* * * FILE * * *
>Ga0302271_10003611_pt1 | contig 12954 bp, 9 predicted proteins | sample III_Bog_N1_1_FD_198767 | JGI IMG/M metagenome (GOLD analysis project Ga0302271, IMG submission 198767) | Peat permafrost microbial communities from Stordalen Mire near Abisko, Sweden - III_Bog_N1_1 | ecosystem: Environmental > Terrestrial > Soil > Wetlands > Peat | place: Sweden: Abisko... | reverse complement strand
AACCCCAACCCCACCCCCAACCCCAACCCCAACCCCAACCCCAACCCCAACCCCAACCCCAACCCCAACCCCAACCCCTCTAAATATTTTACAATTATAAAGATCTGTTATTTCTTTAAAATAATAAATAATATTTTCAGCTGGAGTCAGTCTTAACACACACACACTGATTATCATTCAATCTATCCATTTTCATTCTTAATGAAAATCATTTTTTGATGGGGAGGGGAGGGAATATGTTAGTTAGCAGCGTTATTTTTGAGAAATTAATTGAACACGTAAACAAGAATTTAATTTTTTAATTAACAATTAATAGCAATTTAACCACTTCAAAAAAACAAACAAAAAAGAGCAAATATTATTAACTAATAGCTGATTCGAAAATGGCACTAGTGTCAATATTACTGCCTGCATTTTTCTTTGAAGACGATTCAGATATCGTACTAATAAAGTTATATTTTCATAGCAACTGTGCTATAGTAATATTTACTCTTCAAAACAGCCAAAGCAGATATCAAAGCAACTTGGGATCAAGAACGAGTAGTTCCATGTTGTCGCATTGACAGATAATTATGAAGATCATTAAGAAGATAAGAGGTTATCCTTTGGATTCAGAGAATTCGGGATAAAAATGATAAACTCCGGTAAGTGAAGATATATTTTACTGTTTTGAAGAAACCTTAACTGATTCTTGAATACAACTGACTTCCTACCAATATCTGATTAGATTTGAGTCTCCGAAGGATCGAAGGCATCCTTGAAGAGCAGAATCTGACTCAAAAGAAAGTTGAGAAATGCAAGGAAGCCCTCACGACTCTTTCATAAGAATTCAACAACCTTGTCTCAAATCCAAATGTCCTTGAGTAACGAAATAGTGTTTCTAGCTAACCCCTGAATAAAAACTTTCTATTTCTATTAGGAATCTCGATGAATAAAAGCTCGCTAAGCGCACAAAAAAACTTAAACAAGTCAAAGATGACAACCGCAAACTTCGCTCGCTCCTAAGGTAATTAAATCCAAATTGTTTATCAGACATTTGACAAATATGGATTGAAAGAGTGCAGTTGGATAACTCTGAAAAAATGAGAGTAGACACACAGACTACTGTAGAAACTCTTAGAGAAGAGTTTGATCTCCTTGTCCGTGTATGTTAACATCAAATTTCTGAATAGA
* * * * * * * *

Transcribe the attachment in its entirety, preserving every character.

>Ga0302271_10003611_pt1 | contig 12954 bp, 9 predicted proteins | sample III_Bog_N1_1_FD_198767 | JGI IMG/M metagenome (GOLD analysis project Ga0302271, IMG submission 198767) | Peat permafrost microbial communities from Stordalen Mire near Abisko, Sweden - III_Bog_N1_1 | ecosystem: Environmental > Terrestrial > Soil > Wetlands > Peat | place: Sweden: Abisko... | reverse complement strand
AACCCCAACCCCACCCCCAACCCCAACCCCAACCCCAACCCCAACCCCAACCCCAACCCCAACCCCAACCCCAACCCCTCTAAATATTTTACAATTATAAAGATCTGTTATTTCTTTAAAATAATAAATAATATTTTCAGCTGGAGTCAGTCTTAACACACACACACTGATTATCATTCAATCTATCCATTTTCATTCTTAATGAAAATCATTTTTTGATGGGGAGGGGAGGGAATATGTTAGTTAGCAGCGTTATTTTTGAGAAATTAATTGAACACGTAAACAAGAATTTAATTTTTTAATTAACAATTAATAGCAATTTAACCACTTCAAAAAAACAAACAAAAAAGAGCAAATATTATTAACTAATAGCTGATTCGAAAATGGCACTAGTGTCAATATTACTGCCTGCATTTTTCTTTGAAGACGATTCAGATATCGTACTAATAAAGTTATATTTTCATAGCAACTGTGCTATAGTAATATTTACTCTTCAAAACAGCCAAAGCAGATATCAAAGCAACTTGGGATCAAGAACGAGTAGTTCCATGTTGTCGCATTGACAGATAATTATGAAGATCATTAAGAAGATAAGAGGTTATCCTTTGGATTCAGAGAATTCGGGATAAAAATGATAAACTCCGGTAAGTGAAGATATATTTTACTGTTTTGAAGAAACCTTAACTGATTCTTGAATACAACTGACTTCCTACCAATATCTGATTAGATTTGAGTCTCCGAAGGATCGAAGGCATCCTTGAAGAGCAGAATCTGACTCAAAAGAAAGTTGAGAAATGCAAGGAAGCCCTCACGACTCTTTCATAAGAATTCAACAACCTTGTCTCAAATCCAAATGTCCTTGAGTAACGAAATAGTGTTTCTAGCTAACCCCTGAATAAAAACTTTCTATTTCTATTAGGAATCTCGATGAATAAAAGCTCGCTAAGCGCACAAAAAAACTTAAACAAGTCAAAGATGACAACCGCAAACTTCGCTCGCTCCTAAGGTAATTAAATCCAAATTGTTTATCAGACATTTGACAAATATGGATTGAAAGAGTGCAGTTGGATAACTCTGAAAAAATGAGAGTAGACACACAGACTACTGTAGAAACTCTTAGAGAAGAGTTTGATCTCCTTGTCCGTGTATGTTAACATCAAATTTCTGAATAGA